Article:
Mary Phelps Jacobs and the Modern Brassiere

“I can’t say the brassiere will ever take as great a place in history as the steamboat*, but I did invent it.” – Mary Phelps Jacobs (1891 – 1970).

Imagine you are a 19 year old debutante in 1910 about to attend a ball. You put on a fabulous couture dress from Paris, only to discover that your corset cover is sticking out over the top of your sheer evening gown. What is a girl to do? Well, if you are Mary Phelps “Polly” Jacobs, you throw off your restrictive corset cover and have your maid fashion help you fashion an undergarment out of two handkerchiefs sewn together with pink ribbon and cord. Voila! You have created your own bra! The new undergarment was soft and light and conformed to the wearer better than a corset which had a tendency to create a uniboob. Polly’s new undergarment complimented the fashions of the time which were less restrictive than the previous Victorian fashions which required women to be trussed up like a chicken to get into them. When she showed her friends her new design, they, of course, all wanted one. Before she knew it, Polly was in the bra-making business. It wasn’t until a stranger offered her a dollar for one of her contraptions, that she started thinking that she could really make some money from it.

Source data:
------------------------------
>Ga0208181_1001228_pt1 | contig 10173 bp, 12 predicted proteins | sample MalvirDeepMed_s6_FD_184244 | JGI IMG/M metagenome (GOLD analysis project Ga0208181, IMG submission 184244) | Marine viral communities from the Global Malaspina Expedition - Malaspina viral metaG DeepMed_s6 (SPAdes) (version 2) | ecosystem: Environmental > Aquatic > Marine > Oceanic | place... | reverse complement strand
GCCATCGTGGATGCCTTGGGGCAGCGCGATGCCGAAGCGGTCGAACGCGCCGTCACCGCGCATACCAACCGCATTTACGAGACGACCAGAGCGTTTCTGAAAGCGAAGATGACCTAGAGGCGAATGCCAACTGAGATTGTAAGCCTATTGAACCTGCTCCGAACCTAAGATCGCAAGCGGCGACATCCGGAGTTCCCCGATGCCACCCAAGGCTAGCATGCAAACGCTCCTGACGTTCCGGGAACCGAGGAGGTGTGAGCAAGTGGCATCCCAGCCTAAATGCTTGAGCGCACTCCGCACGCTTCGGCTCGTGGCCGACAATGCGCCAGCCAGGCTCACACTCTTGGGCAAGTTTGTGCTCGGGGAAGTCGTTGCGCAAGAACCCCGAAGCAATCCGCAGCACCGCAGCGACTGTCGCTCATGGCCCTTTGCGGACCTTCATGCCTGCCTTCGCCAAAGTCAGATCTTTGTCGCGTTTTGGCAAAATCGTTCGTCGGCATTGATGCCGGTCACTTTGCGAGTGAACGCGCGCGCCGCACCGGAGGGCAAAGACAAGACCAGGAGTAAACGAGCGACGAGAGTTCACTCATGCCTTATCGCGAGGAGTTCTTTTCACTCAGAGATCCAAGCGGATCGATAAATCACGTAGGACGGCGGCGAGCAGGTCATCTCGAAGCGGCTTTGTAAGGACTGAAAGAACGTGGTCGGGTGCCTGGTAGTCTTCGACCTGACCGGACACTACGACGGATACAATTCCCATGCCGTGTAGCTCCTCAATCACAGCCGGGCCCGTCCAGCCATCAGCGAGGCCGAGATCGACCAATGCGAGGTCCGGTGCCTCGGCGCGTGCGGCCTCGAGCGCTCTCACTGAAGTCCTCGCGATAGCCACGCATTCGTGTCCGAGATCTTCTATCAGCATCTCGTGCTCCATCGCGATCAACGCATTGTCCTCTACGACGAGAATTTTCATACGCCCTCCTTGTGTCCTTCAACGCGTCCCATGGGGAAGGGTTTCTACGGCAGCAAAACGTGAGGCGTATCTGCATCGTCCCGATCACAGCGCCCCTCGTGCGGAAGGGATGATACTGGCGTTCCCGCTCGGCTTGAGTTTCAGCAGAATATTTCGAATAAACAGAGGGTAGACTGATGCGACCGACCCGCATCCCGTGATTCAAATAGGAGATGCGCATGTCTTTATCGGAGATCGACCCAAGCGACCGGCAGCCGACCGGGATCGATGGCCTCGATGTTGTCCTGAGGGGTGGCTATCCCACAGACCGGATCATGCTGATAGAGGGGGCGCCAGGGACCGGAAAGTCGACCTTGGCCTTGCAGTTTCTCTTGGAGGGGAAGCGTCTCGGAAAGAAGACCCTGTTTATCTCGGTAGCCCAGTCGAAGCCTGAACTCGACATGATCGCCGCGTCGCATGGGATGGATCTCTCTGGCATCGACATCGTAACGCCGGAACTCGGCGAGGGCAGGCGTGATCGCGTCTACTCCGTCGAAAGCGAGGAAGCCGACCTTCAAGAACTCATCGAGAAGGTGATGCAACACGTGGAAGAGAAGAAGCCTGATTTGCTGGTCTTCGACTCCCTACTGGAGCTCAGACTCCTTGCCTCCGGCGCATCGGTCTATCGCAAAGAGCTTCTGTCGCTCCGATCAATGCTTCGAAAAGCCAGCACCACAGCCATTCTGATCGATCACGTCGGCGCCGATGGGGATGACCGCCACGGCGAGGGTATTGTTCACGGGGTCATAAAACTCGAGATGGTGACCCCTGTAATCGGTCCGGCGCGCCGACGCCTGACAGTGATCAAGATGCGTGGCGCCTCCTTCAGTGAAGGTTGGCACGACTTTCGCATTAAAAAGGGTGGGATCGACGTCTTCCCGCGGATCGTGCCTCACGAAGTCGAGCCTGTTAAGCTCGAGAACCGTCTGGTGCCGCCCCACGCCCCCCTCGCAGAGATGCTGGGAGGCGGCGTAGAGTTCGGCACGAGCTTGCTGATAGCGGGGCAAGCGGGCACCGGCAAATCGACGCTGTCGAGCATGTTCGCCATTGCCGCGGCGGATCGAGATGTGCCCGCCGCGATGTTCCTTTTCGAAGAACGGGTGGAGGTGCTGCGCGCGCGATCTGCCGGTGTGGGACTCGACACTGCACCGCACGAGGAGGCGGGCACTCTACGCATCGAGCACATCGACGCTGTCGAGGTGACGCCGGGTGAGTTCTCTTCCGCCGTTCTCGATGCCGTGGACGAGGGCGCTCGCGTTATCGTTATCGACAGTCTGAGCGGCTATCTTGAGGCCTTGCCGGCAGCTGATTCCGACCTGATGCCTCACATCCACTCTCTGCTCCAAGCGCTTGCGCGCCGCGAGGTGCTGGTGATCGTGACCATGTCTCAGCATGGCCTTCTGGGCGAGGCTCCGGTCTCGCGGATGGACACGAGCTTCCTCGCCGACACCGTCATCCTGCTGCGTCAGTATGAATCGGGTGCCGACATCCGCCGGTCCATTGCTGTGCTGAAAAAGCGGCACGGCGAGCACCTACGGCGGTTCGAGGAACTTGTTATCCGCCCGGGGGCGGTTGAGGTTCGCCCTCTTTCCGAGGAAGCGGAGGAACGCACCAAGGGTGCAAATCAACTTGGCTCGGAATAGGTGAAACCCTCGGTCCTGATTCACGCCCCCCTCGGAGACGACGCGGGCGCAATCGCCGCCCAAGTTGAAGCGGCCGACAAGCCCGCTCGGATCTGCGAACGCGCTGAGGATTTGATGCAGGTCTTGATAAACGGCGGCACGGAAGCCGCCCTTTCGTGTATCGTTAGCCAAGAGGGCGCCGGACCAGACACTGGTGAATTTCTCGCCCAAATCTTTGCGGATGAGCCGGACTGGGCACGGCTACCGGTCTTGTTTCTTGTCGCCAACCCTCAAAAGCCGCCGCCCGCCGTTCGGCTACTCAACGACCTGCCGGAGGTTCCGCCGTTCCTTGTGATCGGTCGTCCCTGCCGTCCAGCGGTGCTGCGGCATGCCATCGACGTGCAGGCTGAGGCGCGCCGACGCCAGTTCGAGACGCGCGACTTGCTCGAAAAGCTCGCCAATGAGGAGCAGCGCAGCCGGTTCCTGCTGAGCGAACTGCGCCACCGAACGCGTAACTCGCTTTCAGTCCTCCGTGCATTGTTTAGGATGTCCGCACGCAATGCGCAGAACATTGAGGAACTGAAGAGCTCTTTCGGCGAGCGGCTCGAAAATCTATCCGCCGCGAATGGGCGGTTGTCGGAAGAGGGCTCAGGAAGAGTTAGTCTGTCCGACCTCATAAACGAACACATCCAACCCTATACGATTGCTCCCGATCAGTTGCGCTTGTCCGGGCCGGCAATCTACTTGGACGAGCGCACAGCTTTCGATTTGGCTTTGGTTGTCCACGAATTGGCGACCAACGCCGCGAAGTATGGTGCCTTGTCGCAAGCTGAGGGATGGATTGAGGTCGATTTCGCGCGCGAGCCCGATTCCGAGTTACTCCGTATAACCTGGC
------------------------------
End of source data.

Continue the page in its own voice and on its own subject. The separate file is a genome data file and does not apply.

Nothing in Polly’s background suggested such a ground-breaking achievement. She was born into a world of power and privilege if not wealth, amongst her ancestors was William Bradford, the 1st Governor of the Plymouth colony, another was a General Walter Phelps, who commanded troops in the Civil War at the Battle of Antietam. Her family was well-off, but certainly not in the same league with the Astor’s or the Vanderbilt’s. Polly once wrote that her father had been raised, as she put it, "to ride to hounds, sail boats, and lead cotillions," and they divided their time between a house in New York, an estate in Connecticut and one in New Rochelle, NY. She went to the best schools (Chapin, Rosemary Hall), danced at cotillions, and even met King George V in 1915 at a garden party in London. When it came time to marry, it was to another blueblood, Richard Peabody, whose family had settled in New Hampshire in 1635.

Polly Jacob didn’t actually invent the brassiere. There had been attempts as far back as the 1860’s to create an alternative to the tyranny of the corset. Parisian corset maker Herminie Cadolle in 1889 invented a two-part garment much like a bikini but her design seems to have been known mainly to her customers. Later in 1893, Marie Tucek patented the first bra, her device included separate pockets for the breasts and was fastened by hook and eye closures, but she apparently failed to successfully market her invention.